PhD in Neuroscience, University College London
|Director of Product Management|
Job highlight: Bringing 3D medical imaging to the bedside
Postgraduate take-away (i.e. something in particular from your experience as a researcher that has helped you in your new career): Systematic approach to research and data analysis.
What’s your background?
I did Natural Sciences at Cambridge, then an MSc in Medical Physics at Aberdeen, then a PhD in Neuroscience in London. I then moved into science software before moving into medical imaging products.
Why did you move away from academia?
More jobs, more job security and more flexible career options in software than in my niche of research (which didn’t have many industrial applications).
Can you describe a typical week in your job?
Meeting a customer to discuss current limitations and how new technology could help them. Checking the latest academic and industrial research. Planning the development of new products. Creating some test images in the lab. Discussing with global companies about how they could use our components in their products.
How do people work together in your organisation??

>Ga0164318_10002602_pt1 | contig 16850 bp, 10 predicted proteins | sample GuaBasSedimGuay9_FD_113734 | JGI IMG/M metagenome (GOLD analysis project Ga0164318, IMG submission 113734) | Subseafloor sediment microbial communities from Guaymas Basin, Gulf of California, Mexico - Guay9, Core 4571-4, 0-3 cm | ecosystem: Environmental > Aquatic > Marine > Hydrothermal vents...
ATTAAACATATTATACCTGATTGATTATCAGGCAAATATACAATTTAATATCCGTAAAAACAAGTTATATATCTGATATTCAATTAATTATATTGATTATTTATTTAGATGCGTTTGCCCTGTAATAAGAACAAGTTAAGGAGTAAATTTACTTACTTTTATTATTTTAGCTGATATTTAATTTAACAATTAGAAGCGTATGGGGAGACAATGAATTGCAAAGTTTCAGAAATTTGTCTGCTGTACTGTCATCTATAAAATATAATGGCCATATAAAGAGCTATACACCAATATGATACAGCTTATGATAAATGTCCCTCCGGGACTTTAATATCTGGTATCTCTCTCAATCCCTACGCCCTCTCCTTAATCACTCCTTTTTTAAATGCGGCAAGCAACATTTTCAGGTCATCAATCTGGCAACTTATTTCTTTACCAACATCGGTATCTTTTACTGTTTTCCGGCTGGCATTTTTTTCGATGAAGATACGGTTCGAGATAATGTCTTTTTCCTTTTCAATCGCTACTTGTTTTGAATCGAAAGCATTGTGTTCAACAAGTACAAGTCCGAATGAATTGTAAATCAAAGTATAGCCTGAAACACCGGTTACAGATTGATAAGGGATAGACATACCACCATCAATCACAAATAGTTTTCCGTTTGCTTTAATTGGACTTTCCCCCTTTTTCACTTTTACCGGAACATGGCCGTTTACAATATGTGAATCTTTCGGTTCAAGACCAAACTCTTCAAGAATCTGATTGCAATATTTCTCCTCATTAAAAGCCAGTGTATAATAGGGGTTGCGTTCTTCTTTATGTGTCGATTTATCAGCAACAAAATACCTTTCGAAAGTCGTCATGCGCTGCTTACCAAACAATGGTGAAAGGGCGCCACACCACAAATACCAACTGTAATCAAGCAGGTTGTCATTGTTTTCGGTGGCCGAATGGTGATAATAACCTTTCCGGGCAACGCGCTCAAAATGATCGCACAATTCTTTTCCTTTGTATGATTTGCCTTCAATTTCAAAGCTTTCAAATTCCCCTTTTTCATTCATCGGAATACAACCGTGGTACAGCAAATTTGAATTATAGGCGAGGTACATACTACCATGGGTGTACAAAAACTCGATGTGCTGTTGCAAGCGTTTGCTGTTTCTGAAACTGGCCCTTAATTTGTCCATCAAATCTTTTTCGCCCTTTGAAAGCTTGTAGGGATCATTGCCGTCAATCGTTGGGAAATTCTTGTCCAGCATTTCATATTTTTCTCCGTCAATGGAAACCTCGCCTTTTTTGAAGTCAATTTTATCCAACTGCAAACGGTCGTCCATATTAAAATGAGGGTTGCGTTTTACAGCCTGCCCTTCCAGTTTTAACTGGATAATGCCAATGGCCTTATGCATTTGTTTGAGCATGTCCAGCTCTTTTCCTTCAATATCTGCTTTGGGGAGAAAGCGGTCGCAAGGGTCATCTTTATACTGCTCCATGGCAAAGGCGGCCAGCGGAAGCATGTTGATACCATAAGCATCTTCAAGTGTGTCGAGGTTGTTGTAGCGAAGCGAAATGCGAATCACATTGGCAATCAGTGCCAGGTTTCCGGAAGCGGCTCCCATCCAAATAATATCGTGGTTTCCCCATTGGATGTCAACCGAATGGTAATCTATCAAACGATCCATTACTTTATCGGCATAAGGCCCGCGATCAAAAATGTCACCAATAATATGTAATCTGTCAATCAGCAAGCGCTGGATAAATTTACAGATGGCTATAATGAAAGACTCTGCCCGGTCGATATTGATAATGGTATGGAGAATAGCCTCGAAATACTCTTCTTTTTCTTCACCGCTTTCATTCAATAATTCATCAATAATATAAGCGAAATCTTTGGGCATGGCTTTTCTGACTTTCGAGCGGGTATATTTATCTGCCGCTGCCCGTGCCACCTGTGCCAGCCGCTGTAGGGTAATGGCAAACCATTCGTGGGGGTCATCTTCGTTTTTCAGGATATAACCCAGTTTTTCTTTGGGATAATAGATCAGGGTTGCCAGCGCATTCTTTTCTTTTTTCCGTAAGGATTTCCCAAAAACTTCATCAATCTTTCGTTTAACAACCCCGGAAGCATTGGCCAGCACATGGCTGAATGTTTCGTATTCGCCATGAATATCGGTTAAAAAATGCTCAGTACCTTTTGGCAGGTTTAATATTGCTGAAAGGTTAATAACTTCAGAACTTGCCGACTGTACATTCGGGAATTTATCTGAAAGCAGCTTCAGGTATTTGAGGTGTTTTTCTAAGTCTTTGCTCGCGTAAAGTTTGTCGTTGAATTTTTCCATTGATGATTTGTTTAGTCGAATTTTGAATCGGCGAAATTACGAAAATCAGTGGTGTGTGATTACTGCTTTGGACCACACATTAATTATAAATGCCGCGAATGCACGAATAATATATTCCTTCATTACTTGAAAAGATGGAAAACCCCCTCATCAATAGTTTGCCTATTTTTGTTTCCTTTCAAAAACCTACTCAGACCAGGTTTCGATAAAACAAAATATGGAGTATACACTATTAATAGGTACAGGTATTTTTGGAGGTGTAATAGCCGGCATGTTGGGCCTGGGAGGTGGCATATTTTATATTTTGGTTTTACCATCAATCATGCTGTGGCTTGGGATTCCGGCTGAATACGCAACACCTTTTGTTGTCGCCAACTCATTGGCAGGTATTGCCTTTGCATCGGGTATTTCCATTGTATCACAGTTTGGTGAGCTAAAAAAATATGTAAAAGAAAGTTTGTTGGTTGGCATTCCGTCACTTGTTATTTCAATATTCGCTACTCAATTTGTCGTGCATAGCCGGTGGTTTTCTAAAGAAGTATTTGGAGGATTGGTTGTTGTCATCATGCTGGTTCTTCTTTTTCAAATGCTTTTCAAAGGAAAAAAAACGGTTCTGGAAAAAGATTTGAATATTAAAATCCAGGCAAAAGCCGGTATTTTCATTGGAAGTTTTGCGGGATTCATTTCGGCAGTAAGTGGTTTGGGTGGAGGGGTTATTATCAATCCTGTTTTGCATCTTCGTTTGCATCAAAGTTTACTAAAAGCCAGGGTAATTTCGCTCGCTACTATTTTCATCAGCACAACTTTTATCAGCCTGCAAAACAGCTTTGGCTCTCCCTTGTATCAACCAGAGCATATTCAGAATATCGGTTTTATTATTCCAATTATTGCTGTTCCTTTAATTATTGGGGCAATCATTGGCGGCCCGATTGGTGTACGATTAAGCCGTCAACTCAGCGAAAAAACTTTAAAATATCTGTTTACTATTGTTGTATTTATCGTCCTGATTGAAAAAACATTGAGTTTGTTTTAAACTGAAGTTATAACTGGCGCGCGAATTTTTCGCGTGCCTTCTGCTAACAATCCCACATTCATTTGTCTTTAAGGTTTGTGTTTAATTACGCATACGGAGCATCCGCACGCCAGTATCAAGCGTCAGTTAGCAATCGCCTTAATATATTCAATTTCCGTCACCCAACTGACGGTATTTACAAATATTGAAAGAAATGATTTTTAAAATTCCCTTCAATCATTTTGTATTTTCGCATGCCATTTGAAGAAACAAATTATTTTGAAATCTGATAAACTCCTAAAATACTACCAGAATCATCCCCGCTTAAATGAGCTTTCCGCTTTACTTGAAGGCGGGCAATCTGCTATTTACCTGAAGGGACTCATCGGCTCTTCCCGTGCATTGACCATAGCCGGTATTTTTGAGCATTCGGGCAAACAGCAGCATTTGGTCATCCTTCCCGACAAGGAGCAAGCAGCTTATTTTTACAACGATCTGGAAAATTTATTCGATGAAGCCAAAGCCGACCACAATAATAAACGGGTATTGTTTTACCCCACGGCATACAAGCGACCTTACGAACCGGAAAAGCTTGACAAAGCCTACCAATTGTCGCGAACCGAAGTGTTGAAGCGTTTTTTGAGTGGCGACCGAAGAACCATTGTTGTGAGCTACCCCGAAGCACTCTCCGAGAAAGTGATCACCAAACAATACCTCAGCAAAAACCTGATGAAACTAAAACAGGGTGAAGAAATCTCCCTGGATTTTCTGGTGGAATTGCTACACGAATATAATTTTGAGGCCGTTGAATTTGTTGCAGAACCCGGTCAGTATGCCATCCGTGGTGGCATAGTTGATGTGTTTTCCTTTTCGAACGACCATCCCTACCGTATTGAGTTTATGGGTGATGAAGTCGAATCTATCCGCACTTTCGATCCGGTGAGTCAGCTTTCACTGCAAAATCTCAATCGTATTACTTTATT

It’s a start-up company so everybody knows everybody, and things move quickly and flexibly, with everyone focused on getting our first product to market.
Which transferable skills are most important to your job?
Knowledge of the medical industry and medical device development.
What’s the best part of your job?
Enabling something new to be achieved that can help save lives.
What are your reflections on your career path?
I mainly did what I enjoyed and was good at. Working in medical devices was a good fit as that built on my physics, biology, and software background.
Do you have any advice for current graduate students and postdocs considering a career outside of academia?
Industry and academia have different drivers so a mix of both during a career is good. Industry always has the reality check of whether somebody will pay for your work which forces you to be efficient and scope your work so that some results are regularly delivered. These are good skills for anybody returning to academia.
Adaptix is revolutionising the way 3D images are obtained. We aim to help patients and health care professionals to get the best possible diagnostic information, wherever and whenever it is needed. For patients, this means a quicker and more accurate diagnosis at the bedside and less exposure to radiation; and for healthcare professionals it means, in addition, saving costs and time. To do this our technology fires X-rays from different positions across a flat panel array of small X-ray emitters. Using an innovative reconstruction, a 3D Digital Tomosynthesis (DT) image set will be produced. These results provide more diagnostic accuracy than 2D imaging at a fraction of the dose received from a CT scan in a mobile device that can be brought to the patient.